NOTE: This story quotes vulgar language many may find offensive. Also, the officer depicted above is not the officer mentioned herein.
Sparks Police announced yesterday they were looking into allegations that one of their officers posted vile and threatening comments on Twitter.
An account using the name George Forbush, with posts implying he works in law enforcement, went dark Sunday after screen grabs from the account started being shared on Facebook. Forbush is listed in open sources as a Sparks Police officer making more than $250,000 a year in salary, overtime and benefits.
A Sparks Police Public Information Officer said the information about the tweets was passed on to command staff and there would be further discussions with Police Chief Pete Krall. Krall did not respond to multiple requests for comment by email and calls through the PIO.
The department instead posted a statement online:
“The Sparks Police Department has received information regarding social media posts purportedly made by a current employee. We are investigating the allegations to determine if the posts violate either Sparks Police Department Policy or City Administrative Rules. We conduct all Internal Investigations in accordance with Nevada Revised Statutes Chapter 289, and as such will not be commenting further at this time.”
Complaints were filed against the officer in the wake of the screenshots of tweets being shared online.
“He had liked or shared numerous instances of police violence on his feed, and follows/interacts with several white supremacists and right-wing extremist accounts,” one complaint read. “On or about July 28th, 2020, he replied to [a] photo of a Portland protestor [sic], who had been shot at close range in the forehead with a projectile, writing, ‘Cheers to the marksman that turned her into a cyclops.’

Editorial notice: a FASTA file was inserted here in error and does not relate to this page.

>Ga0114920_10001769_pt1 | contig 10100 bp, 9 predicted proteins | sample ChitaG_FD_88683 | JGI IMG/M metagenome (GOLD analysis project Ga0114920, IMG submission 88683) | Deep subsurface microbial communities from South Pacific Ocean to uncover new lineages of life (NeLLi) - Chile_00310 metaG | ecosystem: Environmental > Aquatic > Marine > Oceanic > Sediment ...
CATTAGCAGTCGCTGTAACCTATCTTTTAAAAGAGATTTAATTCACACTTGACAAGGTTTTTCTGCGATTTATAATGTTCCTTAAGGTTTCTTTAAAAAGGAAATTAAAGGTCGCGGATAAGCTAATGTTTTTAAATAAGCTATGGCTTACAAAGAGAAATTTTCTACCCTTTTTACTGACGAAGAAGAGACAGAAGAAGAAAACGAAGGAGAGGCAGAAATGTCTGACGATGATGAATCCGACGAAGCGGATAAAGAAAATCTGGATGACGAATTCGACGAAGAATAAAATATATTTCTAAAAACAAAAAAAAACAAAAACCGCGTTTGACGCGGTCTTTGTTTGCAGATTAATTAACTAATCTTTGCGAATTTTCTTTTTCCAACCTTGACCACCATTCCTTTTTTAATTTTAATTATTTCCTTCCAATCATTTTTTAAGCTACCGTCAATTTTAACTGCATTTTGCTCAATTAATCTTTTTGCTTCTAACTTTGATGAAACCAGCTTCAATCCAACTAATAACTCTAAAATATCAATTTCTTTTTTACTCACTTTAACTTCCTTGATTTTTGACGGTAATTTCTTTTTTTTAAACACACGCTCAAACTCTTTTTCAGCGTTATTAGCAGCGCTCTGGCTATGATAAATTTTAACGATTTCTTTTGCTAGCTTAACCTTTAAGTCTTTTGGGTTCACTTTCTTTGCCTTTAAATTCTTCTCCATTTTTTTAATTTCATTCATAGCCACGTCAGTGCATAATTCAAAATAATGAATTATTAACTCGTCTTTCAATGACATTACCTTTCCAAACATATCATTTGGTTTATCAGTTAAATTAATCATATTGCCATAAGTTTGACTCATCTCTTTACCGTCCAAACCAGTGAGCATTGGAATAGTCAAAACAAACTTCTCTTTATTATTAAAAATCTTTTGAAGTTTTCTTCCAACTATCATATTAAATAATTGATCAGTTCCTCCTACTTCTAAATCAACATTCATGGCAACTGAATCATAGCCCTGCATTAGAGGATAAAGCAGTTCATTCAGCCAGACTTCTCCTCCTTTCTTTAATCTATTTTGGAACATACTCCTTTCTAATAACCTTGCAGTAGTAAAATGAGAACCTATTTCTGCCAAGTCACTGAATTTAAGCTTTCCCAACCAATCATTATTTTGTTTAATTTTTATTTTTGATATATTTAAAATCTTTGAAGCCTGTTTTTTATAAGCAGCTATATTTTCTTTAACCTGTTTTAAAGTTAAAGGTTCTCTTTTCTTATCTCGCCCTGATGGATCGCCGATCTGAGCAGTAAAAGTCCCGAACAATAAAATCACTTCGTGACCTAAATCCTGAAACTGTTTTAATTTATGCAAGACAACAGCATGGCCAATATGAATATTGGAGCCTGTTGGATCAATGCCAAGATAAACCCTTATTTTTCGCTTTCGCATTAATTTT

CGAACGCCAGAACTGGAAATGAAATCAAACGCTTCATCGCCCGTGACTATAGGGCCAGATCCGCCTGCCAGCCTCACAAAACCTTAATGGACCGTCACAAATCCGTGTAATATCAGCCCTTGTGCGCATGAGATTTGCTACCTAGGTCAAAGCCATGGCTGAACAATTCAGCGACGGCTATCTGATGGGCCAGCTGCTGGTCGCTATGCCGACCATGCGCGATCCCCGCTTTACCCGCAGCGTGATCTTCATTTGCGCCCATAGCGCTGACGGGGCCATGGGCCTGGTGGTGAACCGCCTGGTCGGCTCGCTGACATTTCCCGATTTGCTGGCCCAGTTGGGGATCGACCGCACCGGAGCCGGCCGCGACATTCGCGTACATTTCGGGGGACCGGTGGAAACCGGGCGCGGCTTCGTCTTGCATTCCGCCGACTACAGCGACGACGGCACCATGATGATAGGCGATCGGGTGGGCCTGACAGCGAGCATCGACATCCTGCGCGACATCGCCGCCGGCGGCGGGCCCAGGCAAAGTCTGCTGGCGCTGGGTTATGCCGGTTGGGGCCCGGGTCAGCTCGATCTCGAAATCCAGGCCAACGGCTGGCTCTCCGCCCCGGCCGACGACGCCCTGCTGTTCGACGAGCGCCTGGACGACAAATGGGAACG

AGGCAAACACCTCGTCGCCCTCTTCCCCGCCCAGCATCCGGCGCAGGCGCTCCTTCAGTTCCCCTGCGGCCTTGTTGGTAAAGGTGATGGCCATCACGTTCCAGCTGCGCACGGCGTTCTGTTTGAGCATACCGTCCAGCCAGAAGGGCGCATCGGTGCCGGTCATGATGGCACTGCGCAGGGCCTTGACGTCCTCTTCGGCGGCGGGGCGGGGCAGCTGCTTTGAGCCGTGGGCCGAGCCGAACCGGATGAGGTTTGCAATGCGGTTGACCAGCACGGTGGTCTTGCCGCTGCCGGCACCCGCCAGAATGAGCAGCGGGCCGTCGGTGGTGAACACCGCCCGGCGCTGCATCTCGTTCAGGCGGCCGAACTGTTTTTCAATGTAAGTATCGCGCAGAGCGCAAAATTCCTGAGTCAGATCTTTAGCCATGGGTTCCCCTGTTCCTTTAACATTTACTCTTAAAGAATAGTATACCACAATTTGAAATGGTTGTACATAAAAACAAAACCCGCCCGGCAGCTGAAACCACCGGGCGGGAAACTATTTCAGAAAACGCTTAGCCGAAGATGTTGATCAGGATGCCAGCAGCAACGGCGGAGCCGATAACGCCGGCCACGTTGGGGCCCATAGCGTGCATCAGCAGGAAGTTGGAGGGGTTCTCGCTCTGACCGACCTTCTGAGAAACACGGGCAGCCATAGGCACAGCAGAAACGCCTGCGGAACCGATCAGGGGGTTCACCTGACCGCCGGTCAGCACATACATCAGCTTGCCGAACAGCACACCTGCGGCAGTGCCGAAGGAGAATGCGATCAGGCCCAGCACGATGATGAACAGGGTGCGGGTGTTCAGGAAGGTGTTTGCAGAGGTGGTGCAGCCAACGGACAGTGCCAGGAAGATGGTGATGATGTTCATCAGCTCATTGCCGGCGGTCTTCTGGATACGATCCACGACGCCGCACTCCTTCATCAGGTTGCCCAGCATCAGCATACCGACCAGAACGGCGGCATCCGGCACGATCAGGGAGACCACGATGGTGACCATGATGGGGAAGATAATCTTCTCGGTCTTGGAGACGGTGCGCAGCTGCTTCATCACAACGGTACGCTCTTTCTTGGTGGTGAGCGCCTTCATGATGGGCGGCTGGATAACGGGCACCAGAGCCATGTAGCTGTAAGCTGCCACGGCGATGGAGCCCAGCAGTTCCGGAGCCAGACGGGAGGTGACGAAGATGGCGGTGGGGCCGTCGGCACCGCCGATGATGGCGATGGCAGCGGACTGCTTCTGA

“I work in Sparks and to know this man is an officer in that jurisdiction turns my stomach and makes me very fearful for my own safety,” the complaint continued. “After further research, I read he killed a man in 2016 via positional asphyxiation and was later cleared because the man had methamphetamine in his system. If I call for help, would he put me in the same hold?”
News Channel 2 first reported the story, saying Sparks PD was investigating, but did not offer specifics–though, a number of comments below Channel 2’s story contained screenshots of the tweets.
A commenter posted in support of Forbush: “He’s a good man and doesn’t deserve to lose his job or reputation over this. I’ve personally had multiple professional encounters with him and he is the kind of officer that I appreciate having on the streets as a citizen of this city.”
The account with Forbush’s name also told United States Senator Jacky Rosen to “be like a dildo and fuck off.” Posts repeatedly railed on Nevada Gov. Steve Sisolak, calling him vulgar names.
“Go fuck yourself!” a tweet directed at Sisolak read. “The only reason people wear masks is because you have used extortion on small businesses by fining them if customers don’t wear a mask.”
The account also ridiculed leftists and protesters, alluding that they need to be shot, burned and assaulted.
“Bitch deserved it,” a tweet read.
Another tweet said, “Considering what group was there, an accidental discharge would have been extremely satisfying.” That was in reference to the St. Louis couple who brandished firearms at Black Lives Matter protesters. The couple is facing felony charges for the incident.
The comments appear to violate a number of Sparks Police policies, specifically policies prohibiting or limiting participation in controversial matters. Sparks Police prohibits off-duty conduct “which poses an unreasonable threat of danger to the public” or is “lewd or lascivious.”
Officers are also prohibited from demeaning or showing partiality toward anyone or organizations of protected status, such as race or gender, and from failing to “perform his official duties” or acting in a way that “could bring discredit upon him/herself, upon the department or upon any other member of the department.”
In addition, officers are not allowed to “perform any acts or make any statements, oral or written for publication” that could “bring the department into disrepute or ridicule…”
Office discipline remains elusive as critics clamor for increased transparency
The comments come as many are clamoring for fundamental reforms to policing in America. Since George Floyd’s murder at the hands of police in Minneapolis, numerous munipalities have changed use-of-force policies, and law enforcement in general has come under increasing scrutiny.
There are continuing calls for greater transparency, particularly regarding officer conduct. Police unions have historically protected officers, with complaints against law enforcement often being met with secrecy.